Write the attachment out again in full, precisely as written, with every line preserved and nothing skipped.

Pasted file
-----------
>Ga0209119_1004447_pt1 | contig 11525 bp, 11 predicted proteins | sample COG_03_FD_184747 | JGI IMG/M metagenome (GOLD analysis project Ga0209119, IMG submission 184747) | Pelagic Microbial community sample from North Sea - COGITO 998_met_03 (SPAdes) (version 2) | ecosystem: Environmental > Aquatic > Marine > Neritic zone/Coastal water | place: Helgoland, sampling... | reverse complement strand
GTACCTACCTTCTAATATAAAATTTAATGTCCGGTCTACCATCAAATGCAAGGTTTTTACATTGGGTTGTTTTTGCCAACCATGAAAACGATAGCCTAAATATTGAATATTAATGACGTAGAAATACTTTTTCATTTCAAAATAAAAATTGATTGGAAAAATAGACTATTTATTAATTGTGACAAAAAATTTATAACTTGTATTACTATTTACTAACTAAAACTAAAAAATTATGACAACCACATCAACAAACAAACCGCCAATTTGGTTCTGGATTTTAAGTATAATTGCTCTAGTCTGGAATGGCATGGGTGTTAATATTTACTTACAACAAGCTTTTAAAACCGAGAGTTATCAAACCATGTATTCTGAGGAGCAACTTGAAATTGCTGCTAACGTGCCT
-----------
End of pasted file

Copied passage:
>Ga0209119_1004447_pt1 | contig 11525 bp, 11 predicted proteins | sample COG_03_FD_184747 | JGI IMG/M metagenome (GOLD analysis project Ga0209119, IMG submission 184747) | Pelagic Microbial community sample from North Sea - COGITO 998_met_03 (SPAdes) (version 2) | ecosystem: Environmental > Aquatic > Marine > Neritic zone/Coastal water | place: Helgoland, sampling... | reverse complement strand
GTACCTACCTTCTAATATAAAATTTAATGTCCGGTCTACCATCAAATGCAAGGTTTTTACATTGGGTTGTTTTTGCCAACCATGAAAACGATAGCCTAAATATTGAATATTAATGACGTAGAAATACTTTTTCATTTCAAAATAAAAATTGATTGGAAAAATAGACTATTTATTAATTGTGACAAAAAATTTATAACTTGTATTACTATTTACTAACTAAAACTAAAAAATTATGACAACCACATCAACAAACAAACCGCCAATTTGGTTCTGGATTTTAAGTATAATTGCTCTAGTCTGGAATGGCATGGGTGTTAATATTTACTTACAACAAGCTTTTAAAACCGAGAGTTATCAAACCATGTATTCTGAGGAGCAACTTGAAATTGCTGCTAACGTGCCT